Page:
Ethics Question of the Month - December 2019
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Lawyer A, Lawyer B, and Lawyer C are all members of a closed group on a social media site open only to Texas lawyers. Judges are not permitted to join. The site allows attorneys to connect with one another, to privately seek guidance and advice from other attorneys, and to exchange ideas and information.
On a recent day, these three lawyers each posted a message to the group:
Lawyer A: “I am a family law attorney and I represent a father in a divorce matter. My client struggled with alcohol and drug addiction for many years, but successfully completed treatment about a year ago. I’ve represented in court filings that he’s clean and sober and is no risk to the children. I learned today, however, that he has suffered a relapse. Do I need to disclose this to the court or opposing counsel? Can I continue to claim that he is sober? The case is in Dallas County, if that makes a difference.”
Lawyer B: “I have a niche practice in a highly-specialized area of the law, and I’ve just been retained by a major airline based near my office. I’ve never dealt with a large legal department like this before. Any advice from someone who has experience representing airline clients and dealing with their in-house lawyers?”
Lawyer C: “I represent a local car dealership in their efforts to relocate and expand the business. Yesterday, my client’s owner was privately approached by the owner of the property next door to see if she was interested in purchasing it. The only catch is the seller wants to close quickly or he will be forced to put it on the open market. My client is eager to purchase. Can anyone give me some guidance on drafting the purchase documents to protect my client against any environmental problems with the property?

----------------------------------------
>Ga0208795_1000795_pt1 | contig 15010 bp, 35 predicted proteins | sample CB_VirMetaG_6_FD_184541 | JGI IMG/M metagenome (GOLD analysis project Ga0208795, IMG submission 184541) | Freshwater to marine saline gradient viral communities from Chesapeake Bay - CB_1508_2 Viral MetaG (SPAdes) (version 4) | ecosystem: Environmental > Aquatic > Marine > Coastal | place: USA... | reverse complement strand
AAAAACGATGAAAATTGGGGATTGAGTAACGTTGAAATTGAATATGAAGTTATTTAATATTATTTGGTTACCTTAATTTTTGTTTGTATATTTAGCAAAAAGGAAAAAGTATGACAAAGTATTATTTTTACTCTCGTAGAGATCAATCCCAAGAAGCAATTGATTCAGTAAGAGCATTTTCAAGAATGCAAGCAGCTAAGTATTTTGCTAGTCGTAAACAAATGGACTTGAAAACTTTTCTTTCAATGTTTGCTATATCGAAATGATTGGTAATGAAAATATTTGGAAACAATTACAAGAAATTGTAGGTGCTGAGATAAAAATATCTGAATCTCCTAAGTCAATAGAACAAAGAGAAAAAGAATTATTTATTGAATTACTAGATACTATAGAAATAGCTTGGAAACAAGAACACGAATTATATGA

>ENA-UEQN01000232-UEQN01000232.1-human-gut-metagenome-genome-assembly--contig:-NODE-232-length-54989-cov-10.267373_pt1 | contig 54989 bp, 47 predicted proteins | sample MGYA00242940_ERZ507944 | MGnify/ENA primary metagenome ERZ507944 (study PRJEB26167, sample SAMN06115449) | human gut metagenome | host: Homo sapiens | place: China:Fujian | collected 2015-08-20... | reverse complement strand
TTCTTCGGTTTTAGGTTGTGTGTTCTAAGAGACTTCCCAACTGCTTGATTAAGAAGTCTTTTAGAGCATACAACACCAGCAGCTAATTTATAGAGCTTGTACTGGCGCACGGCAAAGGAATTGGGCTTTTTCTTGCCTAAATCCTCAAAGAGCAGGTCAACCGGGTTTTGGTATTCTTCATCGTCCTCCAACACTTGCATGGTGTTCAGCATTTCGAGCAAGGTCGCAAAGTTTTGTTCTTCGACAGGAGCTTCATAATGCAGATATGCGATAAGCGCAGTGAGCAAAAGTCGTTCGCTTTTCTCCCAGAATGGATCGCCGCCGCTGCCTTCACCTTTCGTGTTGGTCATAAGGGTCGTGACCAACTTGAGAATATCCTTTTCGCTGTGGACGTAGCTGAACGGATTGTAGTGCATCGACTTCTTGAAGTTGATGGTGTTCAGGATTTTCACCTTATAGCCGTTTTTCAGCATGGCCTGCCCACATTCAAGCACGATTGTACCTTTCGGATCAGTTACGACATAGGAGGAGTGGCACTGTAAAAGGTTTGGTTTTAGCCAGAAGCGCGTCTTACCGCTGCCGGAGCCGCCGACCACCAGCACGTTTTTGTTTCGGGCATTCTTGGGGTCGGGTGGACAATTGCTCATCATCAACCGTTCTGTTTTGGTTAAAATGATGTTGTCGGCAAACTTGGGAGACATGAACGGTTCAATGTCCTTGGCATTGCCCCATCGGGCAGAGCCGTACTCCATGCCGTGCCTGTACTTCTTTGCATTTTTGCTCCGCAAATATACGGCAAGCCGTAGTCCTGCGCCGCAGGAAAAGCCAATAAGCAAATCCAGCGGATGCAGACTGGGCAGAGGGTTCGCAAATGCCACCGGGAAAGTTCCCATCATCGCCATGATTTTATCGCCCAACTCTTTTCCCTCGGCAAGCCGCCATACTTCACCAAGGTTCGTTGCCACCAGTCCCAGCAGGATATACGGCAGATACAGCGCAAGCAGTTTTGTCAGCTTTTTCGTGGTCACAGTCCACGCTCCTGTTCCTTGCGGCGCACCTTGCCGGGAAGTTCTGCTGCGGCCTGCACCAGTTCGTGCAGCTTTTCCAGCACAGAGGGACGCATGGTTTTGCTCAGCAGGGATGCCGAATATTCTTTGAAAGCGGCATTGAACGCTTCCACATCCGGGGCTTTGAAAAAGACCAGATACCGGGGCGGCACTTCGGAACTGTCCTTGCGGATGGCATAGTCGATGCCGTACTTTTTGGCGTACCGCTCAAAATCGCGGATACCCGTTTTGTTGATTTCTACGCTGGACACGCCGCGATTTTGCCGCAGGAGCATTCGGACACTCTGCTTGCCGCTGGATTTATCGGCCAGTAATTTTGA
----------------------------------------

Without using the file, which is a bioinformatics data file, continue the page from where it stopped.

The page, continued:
Assuming that none of the lawyers’ clients have authorized or approved of these posts, do any of them violate the ethics rules?
A. All of them do, because all three attorneys reveal details protected by the attorney/client privilege or attorney confidentiality.
B. Lawyer A does because the details he discloses are highly damaging to his client, but Lawyers B and C do not.
C. Lawyer B does not because she does not disclose any details about the nature of the representation, but Lawyers A and C do.
D. Lawyer B does; Lawyer A does not; we need more information about Lawyer C to determine whether he violated the rules.
E. None of them do, because none discloses their clients’ identities.
Attorneys frequently discuss current and past cases with one another in informal settings and now in online settings. The common wisdom is that discussing cases and seeking advice from other lawyers is an important way for lawyers to represent their clients effectively and efficiently. Most CLE programs involve speakers using their past experience to teach law to other attorneys.
So what are the appropriate parameters of these disclosures? The primary consideration is the restrictions set forth by Rule 1.05 of the Texas Disciplinary Rules of Professional Conduct. It provides:
(a) Confidential information includes both privileged information and unprivileged client information. Privileged information refers to the information of a client protected by the lawyer-client privilege of Rule 5.03 of the Texas Rules of Evidence or of Rule 5.03 of the Texas Rules of Criminal Evidence or by the principles of attorney-client privilege governed by Rule 5.01 of the Federal Rules of Evidence for United States Courts and Magistrates. Unprivileged client information means all information relating to a client or furnished by the client, other than privileged information, acquired by the lawyer during the course of or by reason of the representation of the client.
(b) Except as permitted by paragraphs (c) and (d), or as required by paragraphs (e), and (f), a lawyer shall not knowingly:
- (1) Reveal confidential information of a client or a former client to: